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AG Madigan Hosts Summit On The Spike In Hate Crimes

By aaroncynic in News on Feb 24, 2017 7:52PM

Illinois Attorney General Lisa Madigan appears onstage beside Cook County Board President Toni Preckwinkle at the Chicago Women's March in January 2017. Photo by Aaron Cynic/Chicagoist.
Illinois Attorney General Lisa Madigan convened a group of civil rights leaders for a summit Thursday to address the rising spike of hate crimes in both Chicago and around the country since the election of President Donald Trump.

"We know from our own experience that the strength of our country has always been the strength of its people—and all its people," Madigan told attendees at the event at the Thompson Center.

The Southern Poverty Law Center has recorded more than 1,000 “hate incidents” since Trump’s election. In Chicago, the Council on American-Islamic Relations has recorded 175 in just the last two months. CAIR recorded 400 in 2016.

Muslim, Jewish, LGBTQ, immigrant and other marginalized groups have faced increased harassment in the past few months. Local college and high school campuses have been targets for racist and nazi propaganda, two Illinois Jewish community centers - one in Hyde Park and one in suburban Lake Zurich - have received bomb threats, a church in Pilsen was repeatedly vandalized with white supremacist graffiti, and a downtown synagogue had its windows smashed and was defaced with swastika stickers.

"Our community is on high alert, as you can imagine, based on these incidents," Jane Charney, director of domestic affairs at the Jewish Community Relations Council, told the Tribune. "But it has also shown tremendous resilience.”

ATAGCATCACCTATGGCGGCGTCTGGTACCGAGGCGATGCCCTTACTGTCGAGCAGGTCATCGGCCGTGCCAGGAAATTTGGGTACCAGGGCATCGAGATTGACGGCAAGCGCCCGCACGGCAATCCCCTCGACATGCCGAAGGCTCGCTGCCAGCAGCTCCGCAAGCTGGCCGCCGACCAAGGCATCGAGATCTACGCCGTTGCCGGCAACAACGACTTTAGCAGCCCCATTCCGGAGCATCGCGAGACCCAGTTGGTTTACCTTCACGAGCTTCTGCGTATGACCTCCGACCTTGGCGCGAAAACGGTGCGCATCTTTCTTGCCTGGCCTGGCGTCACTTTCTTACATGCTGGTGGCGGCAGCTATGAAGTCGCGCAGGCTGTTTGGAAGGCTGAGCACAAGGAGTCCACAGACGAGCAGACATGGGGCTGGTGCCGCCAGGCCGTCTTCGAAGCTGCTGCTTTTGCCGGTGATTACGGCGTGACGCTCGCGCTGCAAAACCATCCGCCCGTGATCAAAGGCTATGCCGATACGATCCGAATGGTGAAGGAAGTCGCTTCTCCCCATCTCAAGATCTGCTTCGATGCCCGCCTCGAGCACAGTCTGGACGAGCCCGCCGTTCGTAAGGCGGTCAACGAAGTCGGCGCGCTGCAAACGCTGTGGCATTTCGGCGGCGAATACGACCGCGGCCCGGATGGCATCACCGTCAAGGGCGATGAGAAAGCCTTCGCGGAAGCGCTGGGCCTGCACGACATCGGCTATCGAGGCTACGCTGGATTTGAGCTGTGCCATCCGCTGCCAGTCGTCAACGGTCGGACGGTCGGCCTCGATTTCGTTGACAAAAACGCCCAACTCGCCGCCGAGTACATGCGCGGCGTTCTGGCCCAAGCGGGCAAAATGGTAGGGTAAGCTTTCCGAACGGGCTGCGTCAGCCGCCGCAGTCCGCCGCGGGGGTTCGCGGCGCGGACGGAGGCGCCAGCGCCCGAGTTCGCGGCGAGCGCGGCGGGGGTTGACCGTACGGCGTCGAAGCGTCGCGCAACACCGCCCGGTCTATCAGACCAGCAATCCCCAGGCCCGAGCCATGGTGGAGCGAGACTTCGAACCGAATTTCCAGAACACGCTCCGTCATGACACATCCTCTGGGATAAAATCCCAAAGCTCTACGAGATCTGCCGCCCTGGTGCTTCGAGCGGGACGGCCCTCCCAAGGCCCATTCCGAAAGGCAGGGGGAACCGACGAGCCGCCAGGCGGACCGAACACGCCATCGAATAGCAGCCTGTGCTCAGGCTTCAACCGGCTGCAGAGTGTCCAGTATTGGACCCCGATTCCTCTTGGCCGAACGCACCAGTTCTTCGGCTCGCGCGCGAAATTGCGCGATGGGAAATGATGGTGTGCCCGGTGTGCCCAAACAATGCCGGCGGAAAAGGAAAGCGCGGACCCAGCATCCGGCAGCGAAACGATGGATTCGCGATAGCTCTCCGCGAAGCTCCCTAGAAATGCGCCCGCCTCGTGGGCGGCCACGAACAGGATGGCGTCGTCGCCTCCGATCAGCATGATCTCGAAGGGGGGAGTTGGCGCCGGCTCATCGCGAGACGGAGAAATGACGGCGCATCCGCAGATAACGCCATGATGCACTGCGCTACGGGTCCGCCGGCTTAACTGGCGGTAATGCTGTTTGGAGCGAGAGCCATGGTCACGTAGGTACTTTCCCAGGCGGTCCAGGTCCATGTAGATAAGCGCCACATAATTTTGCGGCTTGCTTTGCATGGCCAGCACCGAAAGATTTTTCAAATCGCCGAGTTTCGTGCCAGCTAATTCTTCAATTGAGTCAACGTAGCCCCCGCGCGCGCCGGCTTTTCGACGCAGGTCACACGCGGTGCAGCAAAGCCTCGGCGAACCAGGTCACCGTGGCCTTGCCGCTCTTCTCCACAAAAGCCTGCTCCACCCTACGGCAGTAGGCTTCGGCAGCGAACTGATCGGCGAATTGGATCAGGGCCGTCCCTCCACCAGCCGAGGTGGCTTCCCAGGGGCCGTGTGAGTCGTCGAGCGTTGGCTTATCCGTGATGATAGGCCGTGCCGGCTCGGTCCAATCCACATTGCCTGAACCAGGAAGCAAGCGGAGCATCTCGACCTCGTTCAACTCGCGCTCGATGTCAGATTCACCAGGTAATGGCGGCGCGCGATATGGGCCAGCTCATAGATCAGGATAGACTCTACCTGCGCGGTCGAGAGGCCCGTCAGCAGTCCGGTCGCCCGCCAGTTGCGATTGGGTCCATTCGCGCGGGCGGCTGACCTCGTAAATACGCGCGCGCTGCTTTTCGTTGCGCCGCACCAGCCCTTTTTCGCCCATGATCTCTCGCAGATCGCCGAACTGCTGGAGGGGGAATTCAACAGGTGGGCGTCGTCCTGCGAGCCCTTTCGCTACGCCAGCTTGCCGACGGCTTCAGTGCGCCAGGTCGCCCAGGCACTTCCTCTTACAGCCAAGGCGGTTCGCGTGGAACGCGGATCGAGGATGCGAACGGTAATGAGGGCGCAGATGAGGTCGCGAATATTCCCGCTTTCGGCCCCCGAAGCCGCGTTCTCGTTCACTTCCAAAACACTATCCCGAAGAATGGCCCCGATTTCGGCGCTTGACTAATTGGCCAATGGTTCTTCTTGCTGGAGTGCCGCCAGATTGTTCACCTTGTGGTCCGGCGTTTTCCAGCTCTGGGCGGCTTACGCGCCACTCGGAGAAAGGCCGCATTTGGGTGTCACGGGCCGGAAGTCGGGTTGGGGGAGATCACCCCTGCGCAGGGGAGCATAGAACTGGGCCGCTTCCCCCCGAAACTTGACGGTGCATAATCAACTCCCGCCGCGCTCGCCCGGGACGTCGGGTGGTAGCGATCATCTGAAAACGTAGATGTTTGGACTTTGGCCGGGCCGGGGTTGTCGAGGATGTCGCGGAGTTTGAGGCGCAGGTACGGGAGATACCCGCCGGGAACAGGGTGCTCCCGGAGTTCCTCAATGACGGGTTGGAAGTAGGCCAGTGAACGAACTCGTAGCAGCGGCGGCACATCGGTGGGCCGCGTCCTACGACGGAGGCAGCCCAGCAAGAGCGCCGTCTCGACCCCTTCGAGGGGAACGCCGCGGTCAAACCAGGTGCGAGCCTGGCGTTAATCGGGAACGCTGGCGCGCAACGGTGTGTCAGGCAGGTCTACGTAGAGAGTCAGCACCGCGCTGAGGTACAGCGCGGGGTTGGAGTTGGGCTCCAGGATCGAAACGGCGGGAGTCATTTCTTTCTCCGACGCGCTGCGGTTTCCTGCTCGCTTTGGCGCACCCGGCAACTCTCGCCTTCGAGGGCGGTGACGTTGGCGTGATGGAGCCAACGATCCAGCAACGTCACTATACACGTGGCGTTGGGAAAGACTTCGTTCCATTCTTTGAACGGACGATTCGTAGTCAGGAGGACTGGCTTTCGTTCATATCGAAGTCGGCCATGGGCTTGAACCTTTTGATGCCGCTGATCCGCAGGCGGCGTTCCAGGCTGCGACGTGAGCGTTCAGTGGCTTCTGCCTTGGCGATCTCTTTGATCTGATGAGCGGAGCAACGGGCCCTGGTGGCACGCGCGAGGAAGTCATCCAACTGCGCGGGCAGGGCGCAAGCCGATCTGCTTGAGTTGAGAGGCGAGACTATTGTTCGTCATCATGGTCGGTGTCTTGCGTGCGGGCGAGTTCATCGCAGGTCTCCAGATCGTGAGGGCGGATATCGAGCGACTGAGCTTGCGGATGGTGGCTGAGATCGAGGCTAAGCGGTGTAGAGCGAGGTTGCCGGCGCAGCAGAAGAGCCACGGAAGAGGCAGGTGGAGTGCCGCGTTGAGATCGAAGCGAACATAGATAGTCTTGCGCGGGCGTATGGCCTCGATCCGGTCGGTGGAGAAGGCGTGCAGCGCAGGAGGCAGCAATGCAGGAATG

“We just had active-shooter training at our office, because we also realize that we have to keep our people safe,” Kim Fountain, chief operating officer of Center on Halsted, told the Sun-Times. “It scared a lot of our staff, but we had to do it.”

The summit coincided with President Trump’s decision to rescind the Obama administration’s guidelines allowing transgender students to use bathrooms of their preferred gender identity. Madigan criticized the move and said in a press release her and her office were committed to defending trans students using current Illinois anti-discrimination statutes.

“Schools have an obligation to provide a safe and inclusive environment for all students, including transgender students,” she said. “Today’s actions by the federal government harm our students by creating unnecessary fear and confusion about the protections provided by Title IX.”

The Attorney General also championed new legislation in Springfield proposed by Rep. Litesa Wallace which allows victims of hate crimes to file civil cases, including in instances of cyber-stalking and online harassment. HB3711 would:

“Provide that independent of any criminal prosecution or the result of a criminal prosecution, any person suffering intimidation, stalking, cyberstalking, disorderly conduct, transmission of obscene messages, harassment by telephone, or harassment through electronic communications may bring a civil action for damages, injunction or other appropriate relief.”

“It’s not just among kids anymore,” Madigan said of online harassment. “It’s equal opportunity on the internet. It’s a very high volume of the complaints we get.”